Do you think you have a vitamin deficiency, or do you have symptoms that may indicate a vitamin deficiency? Homed-IQ’s Vitamin Deficiency Test checks the amount of vitamin B12, vitamin D, and folic acid in your blood. The sample collection is easy to take at home and the analysis takes place in a certified laboratory. The test results contain a downloadable laboratory report that can be brought to your doctor for follow-up treatment. Homed-IQ’s Vegan and Vegetarian Blood Test checks the level of vitamins and minerals that are common deficiencies in people who do not eat animal products.
Cleveland Clinic. (2023, May 19). The Best Time to Take Vitamins. Cleveland Clinic. https://health.clevelandclinic.org/the-best-time-to-take-vitamins/#:~:text=%E2%80%9CTake%20water%2Dsoluble%20vitamins%20on,won%27t%20affect%20your%20sleep.
Craig, W. J. (2010). Nutrition Concerns and Health Effects of Vegetarian Diets. Nutrition in Clinical Practice, 25(6), 613–620. https://doi.org/10.1177/0884533610385707
Harvard Health. (2023, February 2). Should I Take a Daily Multivitamin? The Nutrition Source. https://www.hsph.harvard.edu/nutritionsource/multivitamin/
Lykstad, J. (2023, March 6). Biochemistry, Water Soluble Vitamins. StatPearls – NCBI Bookshelf. https://www.ncbi.nlm.nih.gov/books/NBK538510/#:~:text=There%20are%20nine%20water%2Dsoluble,in%20severe%20morbidity%20and%20mortality.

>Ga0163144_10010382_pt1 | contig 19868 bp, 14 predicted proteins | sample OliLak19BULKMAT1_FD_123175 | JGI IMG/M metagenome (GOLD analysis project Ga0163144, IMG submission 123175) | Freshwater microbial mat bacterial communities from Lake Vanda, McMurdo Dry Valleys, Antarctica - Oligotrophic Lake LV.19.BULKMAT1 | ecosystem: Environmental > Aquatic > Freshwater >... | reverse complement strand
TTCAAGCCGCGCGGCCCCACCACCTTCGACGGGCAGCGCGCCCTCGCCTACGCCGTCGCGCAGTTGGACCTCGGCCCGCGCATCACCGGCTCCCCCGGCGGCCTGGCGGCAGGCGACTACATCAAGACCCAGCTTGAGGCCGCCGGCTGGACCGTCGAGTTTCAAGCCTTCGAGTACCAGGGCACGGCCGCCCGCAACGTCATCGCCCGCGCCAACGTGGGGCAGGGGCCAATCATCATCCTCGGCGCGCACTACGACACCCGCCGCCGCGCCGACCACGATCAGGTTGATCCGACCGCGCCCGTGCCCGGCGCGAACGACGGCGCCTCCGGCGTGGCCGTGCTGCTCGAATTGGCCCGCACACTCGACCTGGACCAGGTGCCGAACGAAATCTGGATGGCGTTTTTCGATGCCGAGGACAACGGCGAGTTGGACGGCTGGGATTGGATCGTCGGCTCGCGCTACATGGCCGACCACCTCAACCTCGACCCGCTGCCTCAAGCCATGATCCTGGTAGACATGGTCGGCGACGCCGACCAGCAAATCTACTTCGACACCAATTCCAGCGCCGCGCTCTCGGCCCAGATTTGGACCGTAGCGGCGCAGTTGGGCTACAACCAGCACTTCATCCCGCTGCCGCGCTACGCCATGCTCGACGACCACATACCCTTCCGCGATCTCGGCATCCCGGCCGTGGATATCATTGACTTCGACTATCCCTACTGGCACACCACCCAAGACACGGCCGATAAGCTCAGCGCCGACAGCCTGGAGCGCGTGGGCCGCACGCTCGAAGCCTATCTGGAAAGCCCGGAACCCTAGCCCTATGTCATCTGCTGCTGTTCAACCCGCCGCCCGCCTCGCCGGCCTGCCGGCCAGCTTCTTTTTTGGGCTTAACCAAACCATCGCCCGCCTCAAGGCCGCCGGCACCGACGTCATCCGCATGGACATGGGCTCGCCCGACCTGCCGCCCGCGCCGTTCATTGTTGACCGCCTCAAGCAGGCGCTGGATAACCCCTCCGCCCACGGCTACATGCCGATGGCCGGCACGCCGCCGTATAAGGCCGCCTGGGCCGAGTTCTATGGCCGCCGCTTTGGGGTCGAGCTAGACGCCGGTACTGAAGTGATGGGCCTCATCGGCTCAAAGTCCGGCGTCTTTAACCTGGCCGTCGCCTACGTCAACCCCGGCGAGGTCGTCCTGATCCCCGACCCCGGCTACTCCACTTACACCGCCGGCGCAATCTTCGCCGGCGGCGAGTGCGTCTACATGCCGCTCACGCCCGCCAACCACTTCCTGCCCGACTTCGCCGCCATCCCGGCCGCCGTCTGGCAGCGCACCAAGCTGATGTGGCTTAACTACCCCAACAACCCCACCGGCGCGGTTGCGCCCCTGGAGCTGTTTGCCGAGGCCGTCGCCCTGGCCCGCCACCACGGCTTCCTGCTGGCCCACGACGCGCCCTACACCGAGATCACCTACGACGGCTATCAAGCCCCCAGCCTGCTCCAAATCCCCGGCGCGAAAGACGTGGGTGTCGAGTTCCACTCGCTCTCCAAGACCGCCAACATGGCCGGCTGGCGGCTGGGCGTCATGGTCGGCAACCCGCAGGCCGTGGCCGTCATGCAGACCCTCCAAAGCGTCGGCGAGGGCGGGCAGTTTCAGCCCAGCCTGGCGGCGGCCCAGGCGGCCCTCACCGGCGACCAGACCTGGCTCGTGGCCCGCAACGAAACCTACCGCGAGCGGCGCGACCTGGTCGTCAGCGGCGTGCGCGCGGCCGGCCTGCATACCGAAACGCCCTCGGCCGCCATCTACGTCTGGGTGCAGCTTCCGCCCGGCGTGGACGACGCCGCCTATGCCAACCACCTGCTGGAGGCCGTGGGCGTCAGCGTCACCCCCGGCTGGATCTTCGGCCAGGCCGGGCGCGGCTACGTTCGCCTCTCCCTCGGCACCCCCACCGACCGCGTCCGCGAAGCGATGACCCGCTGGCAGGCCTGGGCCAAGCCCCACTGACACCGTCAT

NCI Dictionary of Cancer Terms. (n.d.). National Cancer Institute. https://www.cancer.gov/publications/dictionaries/cancer-terms/def/fat-soluble-vitamin
NCI Dictionary of Cancer Terms. (n.d.-b). National Cancer Institute. https://www.cancer.gov/publications/dictionaries/cancer-terms/def/water-soluble-vitamin
Nutrition concerns and health effects of vegetarian diets. (2010, 25 december). NIH.gov. https://pubmed.ncbi.nlm.nih.gov/21139125/
Should I Take a Daily Multivitamin? (2021, 12 november). The Nutrition Source. https://www.hsph.harvard.edu/nutritionsource/multivitamin/
What is Type 2 Diabetes?
Type 2 diabetes is a condition in which the cells in your body do not respond well to the hormone insulin, also known as insulin resistance. Insulin regulates your blood sugar by making sure body...
What is Type 1 Diabetes?
Type 1 diabetes, also known as diabetes mellitus, is a condition in which the pancreas does not produce enough insulin. Insulin ensures that glucose (sugar) from your food goes into your body cells. If this...